Whatever happened to iSpheres?

Philip Howard

Written By:
Published: 6th March, 2007
Content Copyright © 2007 Bloor. All Rights Reserved.

iSpheres was an event processing vendor along the lines of StreamBase, Coral8 or Progress Apama. However, in the middle of last year it more or less disappeared, its web site went dead, you couldn't find out any recent details about the company on Google: I assumed it went bust. But it turned out that I was wrong and sometime late last year I discovered that the company had been bought by Avaya.

So, the question was, what would a communications company want with an event processing engine? Well, I actually found out last year but wasn't in a position to write about it, as Avaya's new product is only released this week. And what the company is announcing is a CEBP (communications enabled business process) solution, which consists of the Avaya Communications Process Manager and the Avaya Event Processor (previously iSpheres) plus consultancy, integration, support and other services.

So, what is CEBP? Well, the idea behind CEBP is that we have put lots of effort into developing improved business processes but that the bulk of that BPM (business process management) effort has been focused on automating the processes involved and hasn't done much to address the human elements in that equation. This is where CEBP comes in, with Avaya providing a series of pre-built “response services” with options such as ‘notify and respond’, ‘find and call’, ‘notify and conference’, and ‘notify with task list’. These should be fairly self-explanatory and it should suggest what CEBP does in the sense that it automates the human involvement processes: that is, how people are involved in the process.

The Avaya solution is built around web services and SOA (service oriented architecture) and has 5 of these pre-built, but customisable, response services. It looks like a sensible idea to me but how it stacks up with other CEBP solutions (Avaya actually claims to have the first complete solution on the market) I cannot say, since I don't pretend to be an expert in this sort of collaboration.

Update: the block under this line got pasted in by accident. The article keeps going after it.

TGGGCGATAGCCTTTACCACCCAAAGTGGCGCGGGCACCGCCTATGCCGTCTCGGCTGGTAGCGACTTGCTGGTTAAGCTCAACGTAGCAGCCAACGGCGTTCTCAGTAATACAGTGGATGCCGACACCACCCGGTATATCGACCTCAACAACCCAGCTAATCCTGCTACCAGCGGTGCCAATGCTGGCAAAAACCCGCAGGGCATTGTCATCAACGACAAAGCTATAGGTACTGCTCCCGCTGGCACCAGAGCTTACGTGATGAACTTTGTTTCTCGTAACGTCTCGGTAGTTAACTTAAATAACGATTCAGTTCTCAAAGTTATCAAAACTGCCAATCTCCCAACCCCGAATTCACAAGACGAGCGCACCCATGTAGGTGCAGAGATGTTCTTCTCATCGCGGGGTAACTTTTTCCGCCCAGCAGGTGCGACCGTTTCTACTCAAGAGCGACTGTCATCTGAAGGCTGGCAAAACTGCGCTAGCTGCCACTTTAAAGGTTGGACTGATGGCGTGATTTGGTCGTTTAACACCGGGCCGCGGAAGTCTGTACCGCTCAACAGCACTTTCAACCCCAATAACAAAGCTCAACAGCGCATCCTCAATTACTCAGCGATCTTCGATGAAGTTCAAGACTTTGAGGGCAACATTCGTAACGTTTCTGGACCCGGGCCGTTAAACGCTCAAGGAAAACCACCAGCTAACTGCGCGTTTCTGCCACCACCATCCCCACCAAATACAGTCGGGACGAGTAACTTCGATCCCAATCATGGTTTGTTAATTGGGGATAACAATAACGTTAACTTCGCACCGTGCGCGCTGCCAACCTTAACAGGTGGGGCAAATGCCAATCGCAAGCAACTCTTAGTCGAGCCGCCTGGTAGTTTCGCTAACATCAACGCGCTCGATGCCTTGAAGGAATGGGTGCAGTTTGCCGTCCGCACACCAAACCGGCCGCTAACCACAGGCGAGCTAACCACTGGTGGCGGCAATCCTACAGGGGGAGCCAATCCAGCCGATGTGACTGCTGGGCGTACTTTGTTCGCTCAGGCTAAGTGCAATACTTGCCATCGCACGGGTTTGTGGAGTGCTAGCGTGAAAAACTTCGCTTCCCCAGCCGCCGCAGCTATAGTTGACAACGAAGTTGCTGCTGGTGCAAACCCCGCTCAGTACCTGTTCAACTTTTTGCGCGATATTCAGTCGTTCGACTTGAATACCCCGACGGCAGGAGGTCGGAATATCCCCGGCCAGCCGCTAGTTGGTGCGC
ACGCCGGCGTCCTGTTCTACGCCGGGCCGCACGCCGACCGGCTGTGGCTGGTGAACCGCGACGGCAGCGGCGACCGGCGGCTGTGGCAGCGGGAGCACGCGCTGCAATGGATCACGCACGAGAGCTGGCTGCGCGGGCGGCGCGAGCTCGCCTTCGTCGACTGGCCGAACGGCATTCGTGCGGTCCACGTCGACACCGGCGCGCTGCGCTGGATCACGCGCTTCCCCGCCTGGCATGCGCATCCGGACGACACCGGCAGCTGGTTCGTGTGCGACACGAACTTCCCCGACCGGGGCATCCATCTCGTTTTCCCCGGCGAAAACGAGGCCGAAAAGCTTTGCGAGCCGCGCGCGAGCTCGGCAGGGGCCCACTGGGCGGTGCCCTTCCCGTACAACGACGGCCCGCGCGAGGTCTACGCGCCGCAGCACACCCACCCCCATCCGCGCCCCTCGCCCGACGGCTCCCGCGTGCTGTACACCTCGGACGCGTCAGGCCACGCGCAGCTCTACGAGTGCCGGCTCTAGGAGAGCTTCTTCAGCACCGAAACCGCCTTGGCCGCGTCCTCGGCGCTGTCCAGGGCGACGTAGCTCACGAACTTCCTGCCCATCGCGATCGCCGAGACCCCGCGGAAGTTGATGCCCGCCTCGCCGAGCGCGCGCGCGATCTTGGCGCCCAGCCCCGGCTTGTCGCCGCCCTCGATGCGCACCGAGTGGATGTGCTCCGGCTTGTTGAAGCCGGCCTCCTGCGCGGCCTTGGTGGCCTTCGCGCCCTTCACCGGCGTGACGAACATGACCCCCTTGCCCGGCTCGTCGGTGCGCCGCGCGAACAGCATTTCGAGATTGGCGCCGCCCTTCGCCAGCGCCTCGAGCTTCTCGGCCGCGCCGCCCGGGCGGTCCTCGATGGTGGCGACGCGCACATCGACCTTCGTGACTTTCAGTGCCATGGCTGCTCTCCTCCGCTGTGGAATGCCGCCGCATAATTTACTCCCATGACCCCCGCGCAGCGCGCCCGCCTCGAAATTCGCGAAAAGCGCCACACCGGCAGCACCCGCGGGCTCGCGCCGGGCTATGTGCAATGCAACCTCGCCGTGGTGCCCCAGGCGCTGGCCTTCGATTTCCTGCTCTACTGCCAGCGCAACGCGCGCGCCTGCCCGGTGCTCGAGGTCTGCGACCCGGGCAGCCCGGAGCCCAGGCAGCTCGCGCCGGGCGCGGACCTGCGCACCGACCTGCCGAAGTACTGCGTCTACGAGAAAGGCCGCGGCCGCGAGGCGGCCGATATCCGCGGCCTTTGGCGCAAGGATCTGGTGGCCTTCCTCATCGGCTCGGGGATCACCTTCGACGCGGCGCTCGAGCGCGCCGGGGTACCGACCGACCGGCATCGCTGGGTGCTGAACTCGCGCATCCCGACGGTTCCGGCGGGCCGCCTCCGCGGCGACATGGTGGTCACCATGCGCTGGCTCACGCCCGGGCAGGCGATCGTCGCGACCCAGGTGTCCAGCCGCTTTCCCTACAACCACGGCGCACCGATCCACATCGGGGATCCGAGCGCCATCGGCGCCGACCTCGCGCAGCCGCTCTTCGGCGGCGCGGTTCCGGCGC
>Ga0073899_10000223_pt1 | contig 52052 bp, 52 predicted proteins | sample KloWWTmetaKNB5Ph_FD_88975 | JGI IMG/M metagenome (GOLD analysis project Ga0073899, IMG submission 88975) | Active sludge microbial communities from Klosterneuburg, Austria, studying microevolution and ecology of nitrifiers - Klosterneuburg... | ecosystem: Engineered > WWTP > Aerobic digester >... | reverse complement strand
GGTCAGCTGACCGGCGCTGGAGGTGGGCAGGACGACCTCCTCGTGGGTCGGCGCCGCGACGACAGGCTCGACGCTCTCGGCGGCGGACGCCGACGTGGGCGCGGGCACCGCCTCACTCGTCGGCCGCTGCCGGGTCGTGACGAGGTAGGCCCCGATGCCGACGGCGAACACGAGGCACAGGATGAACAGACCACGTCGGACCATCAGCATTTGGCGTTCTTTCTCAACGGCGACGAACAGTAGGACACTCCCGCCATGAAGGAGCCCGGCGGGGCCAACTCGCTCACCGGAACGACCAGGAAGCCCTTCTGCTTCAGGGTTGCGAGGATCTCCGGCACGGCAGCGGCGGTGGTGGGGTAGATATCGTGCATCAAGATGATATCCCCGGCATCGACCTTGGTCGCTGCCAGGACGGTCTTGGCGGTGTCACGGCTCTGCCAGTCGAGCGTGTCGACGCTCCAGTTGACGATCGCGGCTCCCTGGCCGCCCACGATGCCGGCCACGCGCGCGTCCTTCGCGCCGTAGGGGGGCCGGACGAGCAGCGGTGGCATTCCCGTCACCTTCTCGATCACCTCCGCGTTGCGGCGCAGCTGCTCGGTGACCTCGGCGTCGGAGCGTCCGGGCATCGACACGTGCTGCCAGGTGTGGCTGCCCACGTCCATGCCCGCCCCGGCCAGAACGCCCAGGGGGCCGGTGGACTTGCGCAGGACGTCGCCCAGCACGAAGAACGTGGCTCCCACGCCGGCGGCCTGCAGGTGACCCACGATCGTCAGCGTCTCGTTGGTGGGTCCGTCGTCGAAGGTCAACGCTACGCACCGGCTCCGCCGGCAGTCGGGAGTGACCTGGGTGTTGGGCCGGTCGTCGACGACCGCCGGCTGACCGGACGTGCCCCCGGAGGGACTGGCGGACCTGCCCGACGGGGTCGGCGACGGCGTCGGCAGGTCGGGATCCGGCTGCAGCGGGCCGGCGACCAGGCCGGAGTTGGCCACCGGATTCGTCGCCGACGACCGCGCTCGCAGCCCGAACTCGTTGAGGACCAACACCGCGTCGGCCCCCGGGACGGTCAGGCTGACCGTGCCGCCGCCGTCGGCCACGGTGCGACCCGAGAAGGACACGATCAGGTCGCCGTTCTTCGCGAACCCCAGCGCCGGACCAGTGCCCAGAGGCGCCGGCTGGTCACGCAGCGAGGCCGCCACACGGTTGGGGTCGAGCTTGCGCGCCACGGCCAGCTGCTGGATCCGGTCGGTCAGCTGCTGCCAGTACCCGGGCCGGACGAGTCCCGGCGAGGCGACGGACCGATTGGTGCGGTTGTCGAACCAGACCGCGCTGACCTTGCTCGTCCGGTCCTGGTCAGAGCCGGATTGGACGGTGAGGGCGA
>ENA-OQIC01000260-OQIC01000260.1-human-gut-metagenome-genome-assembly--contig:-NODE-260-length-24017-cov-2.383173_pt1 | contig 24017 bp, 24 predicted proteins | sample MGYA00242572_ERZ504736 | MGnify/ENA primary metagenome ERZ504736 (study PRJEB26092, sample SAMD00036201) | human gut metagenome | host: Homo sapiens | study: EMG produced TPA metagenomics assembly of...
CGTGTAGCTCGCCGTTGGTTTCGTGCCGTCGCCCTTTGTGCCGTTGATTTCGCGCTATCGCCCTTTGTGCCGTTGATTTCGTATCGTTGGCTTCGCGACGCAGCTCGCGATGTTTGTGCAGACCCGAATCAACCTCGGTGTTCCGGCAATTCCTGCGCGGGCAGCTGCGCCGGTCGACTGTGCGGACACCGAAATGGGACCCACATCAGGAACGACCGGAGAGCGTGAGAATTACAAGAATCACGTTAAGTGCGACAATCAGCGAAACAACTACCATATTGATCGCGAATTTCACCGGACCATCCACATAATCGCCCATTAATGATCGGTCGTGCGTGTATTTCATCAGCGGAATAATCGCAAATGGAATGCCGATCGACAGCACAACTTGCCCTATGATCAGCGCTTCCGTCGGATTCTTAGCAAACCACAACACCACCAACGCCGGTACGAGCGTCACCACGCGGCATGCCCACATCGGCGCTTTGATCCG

However, what I can say is that there is no competitor in the CEBP market with an equivalent to the Avaya Event Processor. This is an optional part of the solution that does what event processors do (that is, recognise and respond to high volumes of complex data in real-time). Now, you can see why this might be useful in the CEBP environment: the whole emphasis of CEBP is to move closer towards real-time decision making and, in some instances at least, you will need real-time information to inform those decisions. Indeed, regardless of the latency involved in the decision making process, it may still be important to have real-time data regarding the current situation you are making decisions about.

Avaya has not finalised its plans for the future of its Event Processor, so the following is speculation, but I think it will in future offer two versions of its CEBP product, a basic version and an extended version, where the latter has the Event Processor embedded within it. Then you will also be able to license the Event Processor as a stand-alone product.

My personal view is that the event processing market in the future will be driven by embedded sales (that is, where event processing is embedded within an application solution so that the user does not see the event processing per se) rather than the stand-alone solutions that have characterised the market to-date. If Avaya does what I suggest then it will be tracking both parts of the event processing market, which looks like a sensible approach.

Post a comment?

We welcome constructive criticism on all of our published content. Your name will be published against this comment after it has been moderated. We reserve the right to contact you by email if needed.

If you don't want to see the security question, please register and login.